Instant acceleration has its appeal, as does modern styling that conveys the swiftness of the bike. But there's a lot more to the path of motorcycle evolution.

I found myself thinking along these lines for the first time when I returned to Japan after several years in Europe. It was also at this time that I grabbed a pencil and quickly sketched the drawing shown on this page.

Tires. Engine. Frame. Tank. Seat. I thought about how to craft all the necessary elements beautifully and combine them in a perfect whole.

A simple and efficient double cradle frame embraces the air-cooled inline-4 engine which secured Honda's status as the 4-cylinder pioneer and the creator of the CB750 Four and the CB400 Four.

Building on this proud tradition, the approach to the new bike strives for beauty, craftsmanship, ease. In other words, I wanted to create a beautiful motorcycle with artisan-level handiwork that's also approachable and easy to ride.

"Why are you giving that new engine air-cooling when you know its performance won't be as good? You had better have a pretty convincing explanation!"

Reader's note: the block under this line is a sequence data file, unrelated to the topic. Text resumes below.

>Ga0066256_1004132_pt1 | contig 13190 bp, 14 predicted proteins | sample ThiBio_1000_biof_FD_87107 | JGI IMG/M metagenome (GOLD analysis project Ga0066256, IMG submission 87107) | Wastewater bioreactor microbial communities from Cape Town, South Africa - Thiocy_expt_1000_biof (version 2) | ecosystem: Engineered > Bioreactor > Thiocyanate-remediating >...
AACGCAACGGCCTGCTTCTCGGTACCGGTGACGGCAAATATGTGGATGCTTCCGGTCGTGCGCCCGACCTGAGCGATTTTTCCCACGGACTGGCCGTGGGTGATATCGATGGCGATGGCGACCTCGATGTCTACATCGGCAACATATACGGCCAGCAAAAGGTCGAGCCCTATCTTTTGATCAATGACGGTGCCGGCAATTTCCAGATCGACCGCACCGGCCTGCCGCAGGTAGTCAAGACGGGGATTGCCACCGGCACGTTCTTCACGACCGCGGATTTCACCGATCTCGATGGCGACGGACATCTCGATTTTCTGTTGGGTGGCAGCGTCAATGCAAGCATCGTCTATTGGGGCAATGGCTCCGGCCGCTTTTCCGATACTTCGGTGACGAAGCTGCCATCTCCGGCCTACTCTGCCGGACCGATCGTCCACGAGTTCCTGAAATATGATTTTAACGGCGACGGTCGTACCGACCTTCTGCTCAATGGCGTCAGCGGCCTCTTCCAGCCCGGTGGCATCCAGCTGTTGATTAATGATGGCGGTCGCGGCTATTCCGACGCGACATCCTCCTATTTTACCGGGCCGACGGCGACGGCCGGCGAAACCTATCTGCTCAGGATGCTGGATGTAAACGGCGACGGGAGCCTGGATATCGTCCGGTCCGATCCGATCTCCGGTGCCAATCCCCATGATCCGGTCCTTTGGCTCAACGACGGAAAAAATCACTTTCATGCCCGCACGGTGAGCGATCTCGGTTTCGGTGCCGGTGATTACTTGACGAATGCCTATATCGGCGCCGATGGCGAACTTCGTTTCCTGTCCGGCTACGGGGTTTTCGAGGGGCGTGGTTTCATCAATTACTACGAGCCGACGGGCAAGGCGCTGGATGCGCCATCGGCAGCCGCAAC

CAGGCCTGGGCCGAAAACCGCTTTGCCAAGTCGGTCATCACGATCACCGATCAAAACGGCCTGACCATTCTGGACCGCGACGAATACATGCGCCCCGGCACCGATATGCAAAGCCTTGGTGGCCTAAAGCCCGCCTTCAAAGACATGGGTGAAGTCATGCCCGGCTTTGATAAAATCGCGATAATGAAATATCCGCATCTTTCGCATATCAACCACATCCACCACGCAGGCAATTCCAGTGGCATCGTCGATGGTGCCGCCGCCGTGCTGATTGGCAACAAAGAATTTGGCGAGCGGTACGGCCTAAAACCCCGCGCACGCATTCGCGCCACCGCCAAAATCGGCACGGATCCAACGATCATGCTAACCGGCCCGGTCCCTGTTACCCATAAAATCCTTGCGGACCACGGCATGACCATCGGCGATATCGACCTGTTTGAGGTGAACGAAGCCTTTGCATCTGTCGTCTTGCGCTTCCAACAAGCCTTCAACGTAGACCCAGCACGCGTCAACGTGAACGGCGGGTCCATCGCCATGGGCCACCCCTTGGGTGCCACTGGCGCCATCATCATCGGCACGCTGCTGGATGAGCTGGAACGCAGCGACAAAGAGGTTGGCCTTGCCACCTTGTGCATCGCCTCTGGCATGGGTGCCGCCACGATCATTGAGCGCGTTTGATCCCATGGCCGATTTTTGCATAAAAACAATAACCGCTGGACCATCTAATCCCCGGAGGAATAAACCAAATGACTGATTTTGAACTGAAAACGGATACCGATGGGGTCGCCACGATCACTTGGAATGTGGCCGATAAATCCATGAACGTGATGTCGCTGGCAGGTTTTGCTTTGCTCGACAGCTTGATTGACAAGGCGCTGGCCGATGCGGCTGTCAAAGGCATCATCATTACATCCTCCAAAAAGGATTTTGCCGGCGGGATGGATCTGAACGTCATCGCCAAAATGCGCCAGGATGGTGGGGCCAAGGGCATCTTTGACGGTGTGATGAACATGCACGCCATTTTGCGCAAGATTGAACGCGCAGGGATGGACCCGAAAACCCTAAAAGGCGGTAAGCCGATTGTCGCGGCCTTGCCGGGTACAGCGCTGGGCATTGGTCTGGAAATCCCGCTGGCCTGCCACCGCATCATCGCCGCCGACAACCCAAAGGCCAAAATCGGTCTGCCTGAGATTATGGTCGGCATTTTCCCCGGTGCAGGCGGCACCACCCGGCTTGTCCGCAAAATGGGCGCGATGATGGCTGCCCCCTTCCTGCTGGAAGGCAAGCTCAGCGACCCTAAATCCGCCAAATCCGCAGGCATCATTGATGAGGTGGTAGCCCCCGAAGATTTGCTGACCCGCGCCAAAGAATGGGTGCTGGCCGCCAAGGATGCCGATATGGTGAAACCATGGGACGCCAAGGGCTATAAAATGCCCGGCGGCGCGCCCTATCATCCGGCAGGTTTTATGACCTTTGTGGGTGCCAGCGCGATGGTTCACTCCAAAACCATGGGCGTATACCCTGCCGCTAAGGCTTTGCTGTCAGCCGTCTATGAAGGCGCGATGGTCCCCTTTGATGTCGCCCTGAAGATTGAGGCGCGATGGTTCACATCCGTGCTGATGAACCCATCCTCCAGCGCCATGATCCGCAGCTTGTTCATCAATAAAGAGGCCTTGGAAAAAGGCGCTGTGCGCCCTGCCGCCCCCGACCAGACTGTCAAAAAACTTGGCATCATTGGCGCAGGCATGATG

That's the kind of thing people said when we began the development process. And I could understand that thinking. Going with an air-cooled engine was bound to seem "retro" to people at Honda, which had long favored liquid-cooled systems in the pursuit of maximal performance.

When asked to explain my choice, I could only say: "My only reason is that a lot of customers like air-cooled engines."

I like the metallic sound the engine makes as it cools… A motorcycle's engine should have oil in it, not water… Just looking at the cooling fins inspires me… There is something about an air-cooled engine—a feeling you simply can't get from the liquid-cooled engine in a high-performance bike. To me, a bike rider and a bike fan, a future without air-cooled engines just didn't seem right. And I was certain I wasn't the only one who felt this way!

Based on my sketch, this "bike that defies logic and just demands to be ridden" became a reality: We displayed the CB Four concept model at the Tokyo Motor Show in 1999, and I was extremely thankful for the enthusiastic response it received there. In 2007, aiming to create a bike that fulfilled fans' vision even more fully, we displayed a new concept model at the Tokyo Motor Show, the CB1100F. Eventually, this concept model became the production model known as the CB1100.